The Shawshank Redemption, the 1994 movie based on Stephen King's novella, never gets old. Despite its length (it's about two and a half hours long), the calm and steady narration, and the lack of graphic action, the movie holds me still in anticipation of what I already know and expect...each and every time.
I can watch it again and again and still share that feeling of relief, freedom and victory with the main character, Andy, when he crawls his way out of prison through 500 yards of sewage, thanks to a small rock hammer and a Rita Hayworth poster. And the feeling of desperate loneliness with Red, his best friend and fellow lifer, who is released from the prison after forty years, only to discover that freedom is no longer familiar or useful to him. But then, when Red decides to take a chance and follow his friend to the border, I share his excitement, and his feeling of redemption that has been so long in coming.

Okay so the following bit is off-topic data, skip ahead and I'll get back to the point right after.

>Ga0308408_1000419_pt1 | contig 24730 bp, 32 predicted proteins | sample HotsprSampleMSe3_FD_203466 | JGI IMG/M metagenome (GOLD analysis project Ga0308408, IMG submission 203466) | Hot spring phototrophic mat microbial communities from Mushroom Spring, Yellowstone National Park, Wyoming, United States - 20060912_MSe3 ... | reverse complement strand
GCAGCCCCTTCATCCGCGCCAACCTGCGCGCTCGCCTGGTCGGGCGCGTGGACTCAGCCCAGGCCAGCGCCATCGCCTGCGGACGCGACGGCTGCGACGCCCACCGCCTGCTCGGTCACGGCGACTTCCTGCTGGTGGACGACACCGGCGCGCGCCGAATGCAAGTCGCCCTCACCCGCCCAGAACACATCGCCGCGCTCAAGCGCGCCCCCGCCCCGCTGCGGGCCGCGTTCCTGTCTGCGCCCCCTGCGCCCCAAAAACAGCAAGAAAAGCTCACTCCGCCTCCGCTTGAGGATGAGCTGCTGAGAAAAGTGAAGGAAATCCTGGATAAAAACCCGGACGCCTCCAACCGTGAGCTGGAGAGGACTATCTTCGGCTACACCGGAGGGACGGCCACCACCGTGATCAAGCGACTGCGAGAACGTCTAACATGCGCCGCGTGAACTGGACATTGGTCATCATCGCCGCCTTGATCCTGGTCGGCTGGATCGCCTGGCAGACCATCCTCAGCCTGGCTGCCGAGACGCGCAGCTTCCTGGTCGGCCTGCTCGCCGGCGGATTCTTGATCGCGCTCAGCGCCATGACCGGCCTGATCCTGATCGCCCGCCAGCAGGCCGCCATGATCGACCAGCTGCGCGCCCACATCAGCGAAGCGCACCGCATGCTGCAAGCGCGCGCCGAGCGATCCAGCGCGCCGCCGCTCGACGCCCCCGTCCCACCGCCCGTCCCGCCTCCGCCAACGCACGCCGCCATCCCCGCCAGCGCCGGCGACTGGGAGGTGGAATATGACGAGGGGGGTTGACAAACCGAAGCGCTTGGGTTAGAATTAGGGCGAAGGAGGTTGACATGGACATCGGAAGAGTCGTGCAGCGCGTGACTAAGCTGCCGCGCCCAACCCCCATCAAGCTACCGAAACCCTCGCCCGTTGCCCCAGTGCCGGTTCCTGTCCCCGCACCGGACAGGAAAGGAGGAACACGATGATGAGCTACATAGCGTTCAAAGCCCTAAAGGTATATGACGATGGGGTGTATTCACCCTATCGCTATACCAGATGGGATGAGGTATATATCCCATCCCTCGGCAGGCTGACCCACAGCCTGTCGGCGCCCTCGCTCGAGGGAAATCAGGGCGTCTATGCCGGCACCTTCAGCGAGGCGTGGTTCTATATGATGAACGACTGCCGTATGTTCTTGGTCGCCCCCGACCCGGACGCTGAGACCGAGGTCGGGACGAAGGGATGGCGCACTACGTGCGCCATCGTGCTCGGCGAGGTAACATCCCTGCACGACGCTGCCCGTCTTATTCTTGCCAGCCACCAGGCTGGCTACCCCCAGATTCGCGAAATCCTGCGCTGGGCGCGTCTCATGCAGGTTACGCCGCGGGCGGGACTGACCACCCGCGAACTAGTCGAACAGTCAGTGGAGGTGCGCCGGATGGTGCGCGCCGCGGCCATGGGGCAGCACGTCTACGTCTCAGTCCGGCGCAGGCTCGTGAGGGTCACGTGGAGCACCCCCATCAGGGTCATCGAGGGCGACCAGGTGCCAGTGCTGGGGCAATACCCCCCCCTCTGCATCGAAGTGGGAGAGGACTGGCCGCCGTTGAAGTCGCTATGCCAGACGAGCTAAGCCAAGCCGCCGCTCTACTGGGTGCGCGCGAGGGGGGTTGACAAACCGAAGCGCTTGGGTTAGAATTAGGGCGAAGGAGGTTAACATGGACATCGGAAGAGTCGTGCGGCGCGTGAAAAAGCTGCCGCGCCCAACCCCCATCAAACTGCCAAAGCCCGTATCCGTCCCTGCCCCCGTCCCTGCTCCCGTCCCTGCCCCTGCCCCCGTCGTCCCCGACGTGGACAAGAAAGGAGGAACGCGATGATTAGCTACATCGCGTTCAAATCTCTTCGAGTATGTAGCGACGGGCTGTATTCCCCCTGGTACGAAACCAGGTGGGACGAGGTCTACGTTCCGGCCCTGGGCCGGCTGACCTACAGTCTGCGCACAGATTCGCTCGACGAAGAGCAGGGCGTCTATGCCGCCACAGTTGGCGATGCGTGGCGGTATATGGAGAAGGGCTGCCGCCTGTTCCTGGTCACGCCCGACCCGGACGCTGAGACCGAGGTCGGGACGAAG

In perhaps the best, and most apt ending to a tale that spans over twenty years of corruption, injustice and a painfully patient quest for spiritual redemption, Red reads out from Andy's letter that's been hidden for him underneath a rare rock in Texas:
"And remember, Red, hope is a good thing. Maybe the best of things. And no good thing ever dies."